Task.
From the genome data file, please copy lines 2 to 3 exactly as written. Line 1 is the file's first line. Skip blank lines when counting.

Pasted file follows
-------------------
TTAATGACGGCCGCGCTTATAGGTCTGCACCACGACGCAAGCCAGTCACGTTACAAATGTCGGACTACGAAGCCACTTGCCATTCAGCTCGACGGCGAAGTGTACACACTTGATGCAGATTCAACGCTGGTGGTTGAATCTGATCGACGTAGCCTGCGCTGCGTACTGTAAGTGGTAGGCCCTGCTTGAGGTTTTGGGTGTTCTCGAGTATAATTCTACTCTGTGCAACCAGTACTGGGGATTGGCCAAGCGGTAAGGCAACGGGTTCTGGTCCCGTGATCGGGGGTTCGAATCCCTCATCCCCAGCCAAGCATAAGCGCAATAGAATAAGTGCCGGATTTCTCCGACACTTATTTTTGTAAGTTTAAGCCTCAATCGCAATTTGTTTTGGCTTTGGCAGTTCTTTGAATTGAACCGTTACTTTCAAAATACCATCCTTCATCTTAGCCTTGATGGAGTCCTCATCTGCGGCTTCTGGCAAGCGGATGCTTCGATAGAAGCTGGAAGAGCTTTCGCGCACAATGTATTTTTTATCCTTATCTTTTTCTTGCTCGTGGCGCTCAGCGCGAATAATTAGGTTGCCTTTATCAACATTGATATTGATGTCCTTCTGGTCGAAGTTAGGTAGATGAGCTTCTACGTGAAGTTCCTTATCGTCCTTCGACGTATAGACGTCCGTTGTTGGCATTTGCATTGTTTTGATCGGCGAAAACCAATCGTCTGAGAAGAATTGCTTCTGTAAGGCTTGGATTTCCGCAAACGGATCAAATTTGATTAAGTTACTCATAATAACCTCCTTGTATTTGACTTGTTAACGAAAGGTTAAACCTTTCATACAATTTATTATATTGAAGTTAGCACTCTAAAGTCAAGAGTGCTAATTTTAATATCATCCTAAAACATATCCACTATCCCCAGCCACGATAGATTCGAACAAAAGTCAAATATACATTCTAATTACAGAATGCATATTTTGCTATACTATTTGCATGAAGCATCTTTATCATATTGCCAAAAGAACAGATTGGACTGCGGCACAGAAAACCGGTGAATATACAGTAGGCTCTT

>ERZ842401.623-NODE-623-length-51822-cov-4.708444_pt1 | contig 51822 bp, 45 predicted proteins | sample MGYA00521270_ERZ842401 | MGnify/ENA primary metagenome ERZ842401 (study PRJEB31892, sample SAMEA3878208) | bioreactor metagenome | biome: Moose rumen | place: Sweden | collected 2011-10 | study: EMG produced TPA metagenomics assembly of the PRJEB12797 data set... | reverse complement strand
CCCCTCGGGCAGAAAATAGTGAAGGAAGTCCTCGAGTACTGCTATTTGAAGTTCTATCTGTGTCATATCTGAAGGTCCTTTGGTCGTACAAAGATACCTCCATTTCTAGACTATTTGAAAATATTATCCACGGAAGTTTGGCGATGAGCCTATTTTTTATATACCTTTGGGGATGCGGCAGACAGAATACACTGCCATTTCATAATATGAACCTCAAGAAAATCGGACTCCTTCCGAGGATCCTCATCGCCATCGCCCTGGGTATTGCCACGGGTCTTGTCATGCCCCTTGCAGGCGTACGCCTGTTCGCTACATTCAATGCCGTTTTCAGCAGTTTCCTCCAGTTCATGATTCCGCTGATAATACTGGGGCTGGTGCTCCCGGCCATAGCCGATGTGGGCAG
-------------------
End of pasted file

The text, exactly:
>ERZ842401.623-NODE-623-length-51822-cov-4.708444_pt1 | contig 51822 bp, 45 predicted proteins | sample MGYA00521270_ERZ842401 | MGnify/ENA primary metagenome ERZ842401 (study PRJEB31892, sample SAMEA3878208) | bioreactor metagenome | biome: Moose rumen | place: Sweden | collected 2011-10 | study: EMG produced TPA metagenomics assembly of the PRJEB12797 data set... | reverse complement strand
CCCCTCGGGCAGAAAATAGTGAAGGAAGTCCTCGAGTACTGCTATTTGAAGTTCTATCTGTGTCATATCTGAAGGTCCTTTGGTCGTACAAAGATACCTCCATTTCTAGACTATTTGAAAATATTATCCACGGAAGTTTGGCGATGAGCCTATTTTTTATATACCTTTGGGGATGCGGCAGACAGAATACACTGCCATTTCATAATATGAACCTCAAGAAAATCGGACTCCTTCCGAGGATCCTCATCGCCATCGCCCTGGGTATTGCCACGGGTCTTGTCATGCCCCTTGCAGGCGTACGCCTGTTCGCTACATTCAATGCCGTTTTCAGCAGTTTCCTCCAGTTCATGATTCCGCTGATAATACTGGGGCTGGTGCTCCCGGCCATAGCCGATGTGGGCAG